Architecture is more than design, more than building, more than the enclosure of space; it is also the stage on which life’s stories play.
Building Stories is based on the proposition that we can utilise place-centred fiction to find new ways of engaging with buildings, new ways of configuring our relationships with diverse built environments. Through these imagined stories we are reminded of the centrality of architecture in our lives, we see afresh the potential of buildings beyond their – sometimes exhausted – historical or utilitarian existence.
The first expression of Building Stories was a recent project of place-centred fiction in a small Italian town, that explored the potential for re-imagining our engagement with built environments. L’incontro, un racconto da camminare, (a ‘story for walking’), took place over a period of four months (late April – late August 2017) in the central Italian town of Casaprota (RI), under the auspices of l’Associazione Culturale SabinARTi. The aim was to foster a re-imagining of relationships to the town by combining two ways we come to know place: the spatial experience of place and the telling of stories that give meaning to place.
I selected certain sites of actual or imagined significance in the town and constructed a fictional historical narrative which responded to these sites. The story was installed on panels, each section at its corresponding site, so the narrative lead the reader on a journey of encounter: laneway, courtyard, archway, balcony, stone stairway, piazza, abandoned church. ‘Walking the story’ became an opportunity for renewed spatial exploration through an imagined cultural layer.
The community enthusiastically engaged with the project. For the launch, two local drummers lead the audience on their journey through the town, while local actors read the story to them. During the three months in which the panels remained in place, many‘walked the story’ individually. Characters from the story became absorbed into their relationship with certain sites: the one-armed Capitano Bassetti with the Palazzo del Gatto, for example; the would-be lovers, Alice and Mario, with the narrow vicoli of the medieval borgo.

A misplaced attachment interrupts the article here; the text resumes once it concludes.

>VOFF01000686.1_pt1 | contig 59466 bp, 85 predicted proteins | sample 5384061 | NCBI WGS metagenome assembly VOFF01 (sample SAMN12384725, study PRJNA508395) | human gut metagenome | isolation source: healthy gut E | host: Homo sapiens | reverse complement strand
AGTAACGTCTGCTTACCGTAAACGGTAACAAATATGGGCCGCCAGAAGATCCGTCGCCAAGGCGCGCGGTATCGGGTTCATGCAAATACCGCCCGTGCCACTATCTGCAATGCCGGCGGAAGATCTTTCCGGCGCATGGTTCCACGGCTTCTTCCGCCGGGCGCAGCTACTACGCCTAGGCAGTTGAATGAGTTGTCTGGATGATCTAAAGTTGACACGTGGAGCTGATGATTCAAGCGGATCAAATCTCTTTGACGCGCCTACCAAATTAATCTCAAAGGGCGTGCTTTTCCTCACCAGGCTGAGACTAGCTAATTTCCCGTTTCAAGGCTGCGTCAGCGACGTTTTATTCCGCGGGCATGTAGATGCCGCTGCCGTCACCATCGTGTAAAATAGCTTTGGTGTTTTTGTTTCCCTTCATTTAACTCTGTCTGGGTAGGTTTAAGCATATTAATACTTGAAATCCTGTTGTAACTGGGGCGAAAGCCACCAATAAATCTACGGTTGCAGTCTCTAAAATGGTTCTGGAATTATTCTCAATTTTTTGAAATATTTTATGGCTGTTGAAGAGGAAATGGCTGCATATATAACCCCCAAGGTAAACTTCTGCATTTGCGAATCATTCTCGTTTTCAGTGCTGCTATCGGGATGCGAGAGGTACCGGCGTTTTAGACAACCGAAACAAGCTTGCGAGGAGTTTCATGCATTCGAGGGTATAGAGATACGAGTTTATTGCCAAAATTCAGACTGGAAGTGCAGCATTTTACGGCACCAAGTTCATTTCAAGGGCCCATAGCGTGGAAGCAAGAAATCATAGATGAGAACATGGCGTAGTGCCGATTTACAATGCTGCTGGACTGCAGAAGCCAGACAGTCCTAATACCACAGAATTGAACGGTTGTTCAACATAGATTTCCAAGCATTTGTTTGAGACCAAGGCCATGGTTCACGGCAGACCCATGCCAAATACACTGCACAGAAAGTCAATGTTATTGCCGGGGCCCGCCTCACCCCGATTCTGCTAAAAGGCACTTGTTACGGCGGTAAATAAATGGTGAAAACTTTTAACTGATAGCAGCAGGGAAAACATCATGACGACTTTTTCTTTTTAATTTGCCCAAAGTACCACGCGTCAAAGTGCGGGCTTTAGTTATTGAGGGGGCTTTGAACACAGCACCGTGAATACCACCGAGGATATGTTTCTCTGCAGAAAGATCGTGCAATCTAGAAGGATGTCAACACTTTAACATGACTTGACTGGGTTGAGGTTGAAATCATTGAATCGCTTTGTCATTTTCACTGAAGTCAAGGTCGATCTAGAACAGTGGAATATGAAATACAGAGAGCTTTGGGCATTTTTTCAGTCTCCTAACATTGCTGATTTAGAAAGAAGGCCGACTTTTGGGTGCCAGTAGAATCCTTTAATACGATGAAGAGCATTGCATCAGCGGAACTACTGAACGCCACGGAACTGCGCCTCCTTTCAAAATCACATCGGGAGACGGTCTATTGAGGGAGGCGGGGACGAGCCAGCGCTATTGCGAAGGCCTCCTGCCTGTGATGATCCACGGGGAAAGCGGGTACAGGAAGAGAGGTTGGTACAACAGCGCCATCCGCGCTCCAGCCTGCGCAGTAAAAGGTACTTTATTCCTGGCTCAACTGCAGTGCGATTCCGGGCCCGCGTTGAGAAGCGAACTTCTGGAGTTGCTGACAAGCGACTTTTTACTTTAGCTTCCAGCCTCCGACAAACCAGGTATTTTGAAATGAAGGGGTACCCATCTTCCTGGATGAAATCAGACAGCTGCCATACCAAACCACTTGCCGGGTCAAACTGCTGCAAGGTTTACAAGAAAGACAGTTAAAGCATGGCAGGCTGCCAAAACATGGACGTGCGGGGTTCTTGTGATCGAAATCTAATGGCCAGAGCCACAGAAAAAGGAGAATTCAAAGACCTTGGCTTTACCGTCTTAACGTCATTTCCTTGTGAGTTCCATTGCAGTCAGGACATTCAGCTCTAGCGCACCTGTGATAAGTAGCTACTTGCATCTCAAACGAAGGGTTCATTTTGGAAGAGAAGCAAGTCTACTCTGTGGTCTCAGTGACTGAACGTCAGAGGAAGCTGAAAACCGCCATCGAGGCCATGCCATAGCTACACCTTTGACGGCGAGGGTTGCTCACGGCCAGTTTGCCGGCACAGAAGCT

For the regular August holiday-makers from Rome, ‘walking the story’ meant engaging with parts of the town they would rarely visit.
Building Stories is an idea conceived in part as a response to an exhibit at the 2014 Architecture Biennale, Luke Skansi’s I resti di un miracolo from Monditalia. Skansi has filmed a number of abandoned masterpieces of Italian architecture from the 1950s and 1960s, the period of the ‘economic miracle’. These were the sort of buildings that might have graced the covers of architecture periodicals sixty years ago, that told us we could live in the ‘now’. Today, they are abandoned, neglected, and all but forgotten, though they are not, as that description might suggest, in ruins.
It is true, as Skansi points out, that these buildings are no longer occupied because the industries that flourished in Italy at that time no longer flourish. But that tells us only part of the story. The other part: we have found no way to reuse them, we have not been able to protect them, nor can we bring ourselves to knock them down. Skansi argues that modern architecture was never flexible enough, that its destiny is similar to the architecture of any historical period, sooner or later its time comes to an end. ‘Architecture has a very short life’, he says. Yet there we were, exploring Skansi’s I resti di un miracolo in the Arsenale, an industrial building that dates from the twelfth century! The ‘time of the Arsenale’ has not come to an end. His is an unconvincing argument, perhaps especially in Italy.
I think the fate of these buildings reflects a particular characteristic of modernity rather than one of architecture per se. It is ‘the spirit of modernity’ in modernist buildings that prevents us from imagining a future for them, that prevents us from imagining them as buildings to be rediscovered and re-deployed. Modernist buildings were never destined to grow old. But we know that buildings have histories, we know that they grow and change, that their use can be determined by our imagination.
Building Stories suggests that it is not the imagination of the architect required in the first instance, but that of the story-teller.
photos: Susanna Emili